On the Left Bank of the Bordeaux wine region live the prominent First Growths of the 1855 classification, when producers like Lafite and Latour were carved into history as the fine wines that all others would aspire to reach. Even with the anointing of greatness over a century ago, these top Grand Cru Classé wines still had to make significant improvements when their superlative quality was questioned during particular decades. Still, today, they are unquestionably considered the top of the Left Bank red wines that consistently deliver year in and year out. But the châteaux that are one notch down, the Second Growths, have a handful of producers that can reach First Growth quality in some years and they are given the unofficial name “Super Second,” despite never coming close to First Growth prices even in their best years.
When it comes to the Saint-Julien sub-region (a.k.a. appellation) in this area, located below the appellation of Pauillac, where Lafite and Latour are located, there is one château that always comes to mind when thinking of a “Super Second” and that is none other than Léoville-Las Cases. Yet a sibling seems to always follow behind Las Cases, either not taken as seriously in the past or not thought of at all, and that is Léoville-Poyferré. They just recently celebrated their 100th anniversary of the Cuvelier family running the estate, which is a key factor in majorly raising the quality to such a point that some would argue that Poyferré is performing at the same level as Las Cases in some vintages, although it will typically be priced 40% less.
One might ask if Poyferré and Las Cases are somehow related and that wouldn’t be a foolish question as they were both part of one larger estate called Léoville. And back in the mid-1800s, Léoville was considered at the forefront of vineyard management and divided in 1840 using the appendices of Poyferré and Las Cases to represent the new owners of each property. To make things even more complicated, the land would be further separated into three different estates: Léoville-Poyferré, Léoville-Las Cases and Léoville Barton. All three would be seen as equals once the 1855 classification was designated, awarding the eternal ranking of Second Growth yet along the way, Las Cases started to gain a more prestigious name, hence commanding higher prices.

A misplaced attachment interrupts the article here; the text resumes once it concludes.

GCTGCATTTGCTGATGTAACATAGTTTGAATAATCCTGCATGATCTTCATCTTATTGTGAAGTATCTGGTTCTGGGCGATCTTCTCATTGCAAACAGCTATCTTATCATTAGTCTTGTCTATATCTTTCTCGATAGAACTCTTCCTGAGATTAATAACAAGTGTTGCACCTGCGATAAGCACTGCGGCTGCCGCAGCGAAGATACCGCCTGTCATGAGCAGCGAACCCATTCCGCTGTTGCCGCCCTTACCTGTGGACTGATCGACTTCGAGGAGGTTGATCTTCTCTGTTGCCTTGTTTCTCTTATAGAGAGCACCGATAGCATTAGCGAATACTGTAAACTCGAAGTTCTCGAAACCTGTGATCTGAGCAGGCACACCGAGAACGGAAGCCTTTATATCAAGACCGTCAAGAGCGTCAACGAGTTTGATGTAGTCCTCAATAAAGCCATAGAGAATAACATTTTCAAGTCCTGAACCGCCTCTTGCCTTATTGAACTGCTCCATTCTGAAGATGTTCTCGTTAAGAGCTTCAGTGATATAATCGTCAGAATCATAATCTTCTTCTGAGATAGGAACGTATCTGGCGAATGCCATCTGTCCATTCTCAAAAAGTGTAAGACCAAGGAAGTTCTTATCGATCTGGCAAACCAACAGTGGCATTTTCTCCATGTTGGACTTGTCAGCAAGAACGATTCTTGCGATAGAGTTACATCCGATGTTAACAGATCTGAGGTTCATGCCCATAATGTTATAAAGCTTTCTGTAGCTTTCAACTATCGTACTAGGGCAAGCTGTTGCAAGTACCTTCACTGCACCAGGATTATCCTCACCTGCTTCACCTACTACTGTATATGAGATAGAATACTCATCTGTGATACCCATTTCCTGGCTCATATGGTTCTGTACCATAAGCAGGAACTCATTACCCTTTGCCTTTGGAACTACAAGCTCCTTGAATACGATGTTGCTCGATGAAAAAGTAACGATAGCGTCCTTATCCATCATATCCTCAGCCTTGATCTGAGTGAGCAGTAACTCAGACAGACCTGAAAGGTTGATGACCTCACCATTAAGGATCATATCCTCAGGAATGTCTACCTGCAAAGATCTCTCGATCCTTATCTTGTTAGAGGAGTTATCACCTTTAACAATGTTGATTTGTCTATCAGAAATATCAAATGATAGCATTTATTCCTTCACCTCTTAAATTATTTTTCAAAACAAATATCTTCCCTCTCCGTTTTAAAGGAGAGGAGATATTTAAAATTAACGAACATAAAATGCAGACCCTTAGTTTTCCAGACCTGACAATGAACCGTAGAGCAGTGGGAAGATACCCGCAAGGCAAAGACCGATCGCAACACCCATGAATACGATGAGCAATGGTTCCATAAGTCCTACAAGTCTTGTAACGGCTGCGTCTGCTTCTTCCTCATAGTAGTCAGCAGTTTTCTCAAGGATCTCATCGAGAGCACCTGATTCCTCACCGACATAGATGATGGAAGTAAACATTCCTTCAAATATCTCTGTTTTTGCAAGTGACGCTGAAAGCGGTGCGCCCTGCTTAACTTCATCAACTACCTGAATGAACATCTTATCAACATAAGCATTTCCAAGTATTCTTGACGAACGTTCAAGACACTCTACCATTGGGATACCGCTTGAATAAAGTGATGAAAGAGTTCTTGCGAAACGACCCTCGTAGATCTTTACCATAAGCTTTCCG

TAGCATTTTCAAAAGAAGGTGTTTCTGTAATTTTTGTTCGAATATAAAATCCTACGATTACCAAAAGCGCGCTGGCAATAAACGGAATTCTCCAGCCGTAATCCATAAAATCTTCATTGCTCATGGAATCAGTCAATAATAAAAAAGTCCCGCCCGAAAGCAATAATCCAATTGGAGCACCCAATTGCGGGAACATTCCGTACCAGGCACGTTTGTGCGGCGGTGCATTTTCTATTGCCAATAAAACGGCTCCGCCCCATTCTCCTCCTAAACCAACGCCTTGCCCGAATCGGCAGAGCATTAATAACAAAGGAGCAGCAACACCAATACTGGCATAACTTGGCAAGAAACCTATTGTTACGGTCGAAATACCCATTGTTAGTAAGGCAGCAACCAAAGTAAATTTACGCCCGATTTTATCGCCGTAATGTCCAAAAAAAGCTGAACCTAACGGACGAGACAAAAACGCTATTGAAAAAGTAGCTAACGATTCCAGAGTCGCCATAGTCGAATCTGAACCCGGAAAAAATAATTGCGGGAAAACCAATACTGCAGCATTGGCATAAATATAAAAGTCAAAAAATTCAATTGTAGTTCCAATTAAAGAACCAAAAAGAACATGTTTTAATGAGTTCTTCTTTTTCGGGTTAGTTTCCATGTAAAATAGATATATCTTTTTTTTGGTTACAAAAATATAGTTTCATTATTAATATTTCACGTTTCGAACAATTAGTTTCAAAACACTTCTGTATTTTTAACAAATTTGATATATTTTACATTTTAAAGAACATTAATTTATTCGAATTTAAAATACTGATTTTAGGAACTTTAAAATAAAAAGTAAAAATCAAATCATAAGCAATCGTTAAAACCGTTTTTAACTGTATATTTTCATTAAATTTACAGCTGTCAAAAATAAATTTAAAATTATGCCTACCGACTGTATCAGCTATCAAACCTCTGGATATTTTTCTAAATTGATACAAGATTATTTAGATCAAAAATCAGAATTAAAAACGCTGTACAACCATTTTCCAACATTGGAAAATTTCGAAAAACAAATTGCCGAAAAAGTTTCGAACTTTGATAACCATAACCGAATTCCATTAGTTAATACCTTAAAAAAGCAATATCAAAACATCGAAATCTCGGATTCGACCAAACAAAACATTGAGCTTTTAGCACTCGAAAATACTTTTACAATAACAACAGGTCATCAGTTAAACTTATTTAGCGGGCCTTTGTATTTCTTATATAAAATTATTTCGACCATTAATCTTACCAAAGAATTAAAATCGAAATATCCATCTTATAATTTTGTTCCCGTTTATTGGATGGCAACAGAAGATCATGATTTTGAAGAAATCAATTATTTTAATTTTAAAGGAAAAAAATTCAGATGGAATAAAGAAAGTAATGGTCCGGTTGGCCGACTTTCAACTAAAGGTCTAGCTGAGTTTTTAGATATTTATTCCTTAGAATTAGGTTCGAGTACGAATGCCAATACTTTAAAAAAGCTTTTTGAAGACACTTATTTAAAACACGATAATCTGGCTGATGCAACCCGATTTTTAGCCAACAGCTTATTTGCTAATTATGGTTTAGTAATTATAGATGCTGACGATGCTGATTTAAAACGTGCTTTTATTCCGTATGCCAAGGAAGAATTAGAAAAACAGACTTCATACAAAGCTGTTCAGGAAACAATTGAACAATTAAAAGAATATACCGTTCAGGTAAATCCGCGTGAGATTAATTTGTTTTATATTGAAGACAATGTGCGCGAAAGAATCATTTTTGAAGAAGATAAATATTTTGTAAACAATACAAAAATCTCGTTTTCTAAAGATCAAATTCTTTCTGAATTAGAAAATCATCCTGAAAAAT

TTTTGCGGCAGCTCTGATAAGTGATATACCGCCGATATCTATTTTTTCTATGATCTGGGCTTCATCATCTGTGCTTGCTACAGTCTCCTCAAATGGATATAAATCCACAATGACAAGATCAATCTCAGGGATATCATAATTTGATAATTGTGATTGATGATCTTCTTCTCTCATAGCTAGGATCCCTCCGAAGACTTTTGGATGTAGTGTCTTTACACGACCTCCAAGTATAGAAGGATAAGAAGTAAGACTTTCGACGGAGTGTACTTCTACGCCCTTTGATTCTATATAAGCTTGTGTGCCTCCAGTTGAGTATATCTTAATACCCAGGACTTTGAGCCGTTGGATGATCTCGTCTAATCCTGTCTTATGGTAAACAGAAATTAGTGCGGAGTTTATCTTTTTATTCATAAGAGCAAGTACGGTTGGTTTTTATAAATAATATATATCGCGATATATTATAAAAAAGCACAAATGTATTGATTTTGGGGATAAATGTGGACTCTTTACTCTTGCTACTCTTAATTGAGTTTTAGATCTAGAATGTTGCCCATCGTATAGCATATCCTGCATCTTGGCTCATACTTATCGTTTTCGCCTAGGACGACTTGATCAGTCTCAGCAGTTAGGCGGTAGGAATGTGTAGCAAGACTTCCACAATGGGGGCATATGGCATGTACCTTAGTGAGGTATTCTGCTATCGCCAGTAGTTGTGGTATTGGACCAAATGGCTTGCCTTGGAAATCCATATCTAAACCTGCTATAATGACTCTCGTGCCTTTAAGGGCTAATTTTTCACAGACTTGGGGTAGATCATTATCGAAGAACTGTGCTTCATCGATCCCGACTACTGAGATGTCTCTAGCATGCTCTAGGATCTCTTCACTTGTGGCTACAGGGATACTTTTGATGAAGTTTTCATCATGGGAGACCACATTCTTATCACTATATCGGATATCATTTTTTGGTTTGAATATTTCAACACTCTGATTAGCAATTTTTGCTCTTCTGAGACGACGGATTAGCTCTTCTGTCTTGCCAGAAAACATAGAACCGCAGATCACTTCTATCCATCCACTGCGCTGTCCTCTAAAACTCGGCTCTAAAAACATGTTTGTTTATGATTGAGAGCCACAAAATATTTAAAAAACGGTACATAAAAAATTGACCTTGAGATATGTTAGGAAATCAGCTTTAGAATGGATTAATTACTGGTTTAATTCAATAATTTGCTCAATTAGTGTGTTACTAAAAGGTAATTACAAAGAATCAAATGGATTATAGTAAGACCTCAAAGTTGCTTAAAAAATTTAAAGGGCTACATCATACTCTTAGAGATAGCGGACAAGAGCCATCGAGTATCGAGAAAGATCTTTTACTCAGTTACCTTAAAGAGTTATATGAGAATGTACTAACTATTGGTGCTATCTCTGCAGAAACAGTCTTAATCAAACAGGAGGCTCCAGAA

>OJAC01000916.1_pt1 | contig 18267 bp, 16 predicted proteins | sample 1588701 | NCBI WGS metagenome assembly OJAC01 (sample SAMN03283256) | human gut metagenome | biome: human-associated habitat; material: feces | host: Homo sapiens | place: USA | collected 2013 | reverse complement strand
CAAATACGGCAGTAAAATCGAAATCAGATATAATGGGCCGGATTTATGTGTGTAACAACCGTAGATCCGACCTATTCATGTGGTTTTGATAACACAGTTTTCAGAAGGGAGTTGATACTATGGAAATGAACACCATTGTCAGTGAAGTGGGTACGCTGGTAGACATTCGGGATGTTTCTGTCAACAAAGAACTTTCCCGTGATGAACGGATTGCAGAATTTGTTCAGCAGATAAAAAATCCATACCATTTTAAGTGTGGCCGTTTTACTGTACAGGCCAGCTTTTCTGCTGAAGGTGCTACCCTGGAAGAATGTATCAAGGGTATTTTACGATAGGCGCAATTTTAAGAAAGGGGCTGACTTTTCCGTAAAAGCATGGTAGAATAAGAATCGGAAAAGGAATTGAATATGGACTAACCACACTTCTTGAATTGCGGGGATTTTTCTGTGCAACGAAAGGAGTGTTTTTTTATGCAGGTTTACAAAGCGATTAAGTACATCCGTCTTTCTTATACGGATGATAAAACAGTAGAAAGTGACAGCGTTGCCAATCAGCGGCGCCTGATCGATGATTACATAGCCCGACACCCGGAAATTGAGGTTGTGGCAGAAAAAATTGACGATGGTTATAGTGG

When addressing the modern history of Léoville-Poyferré, there has been no greater influence than the Cuvelier family who bought the property in 1920. Perhaps part of the issue, initially, that Poyferré couldn’t distinguish itself earlier at the beginning of the Cuvelier era is because the family had the Léoville-Las Cases owner also manage their property. That all changed when Didier Cuvelier took over Léoville-Poyferré in 1979 and learned about wine from one of the greats, Emile Peynaud, the forefather of modern winemaking. Under Didier’s guidance, the winery was redone with state-of-the-art equipment and a replanting program that spanned two decades, increasing the percentages of Cabernet Sauvignon in the vineyards and adding the first plantings of Petit Verdot, was implemented. As time went on, to those in the know, Léoville-Poyferré became one of the most exciting estates in Saint-Julien; it was the dark horse that all of a sudden started sprinting with a fierce velocity.
Didier retired a few years ago and handed the reigns to his cousin, Sara Lecompte Cuvelier, who celebrated Didier’s achievements recently with a vertical tasting celebrating the 2020 Léoville-Poyferré, the 100th vintage since the Cuvelier family has taken ownership.
The vertical in New York City showcased a handful of their best vintages in recent times, some being an outstanding vintage for the Left Bank as a whole and others a shining moment for only certain châteaux, including Léoville-Poyferré. First, they displayed the 2018 Léoville-Poyferré, which is already impressing top critics with Jeb Dunnuck giving it 100 points and famous British wine critic Jancis Robinson giving it 19 out of 20 points; and anyone familiar with Jancis Robinson scoring knows she rarely gives out a high score. Also, they gave a preview of their 2020 vintage, which is bottled in a stunning anniversary bottle showcasing their vineyards.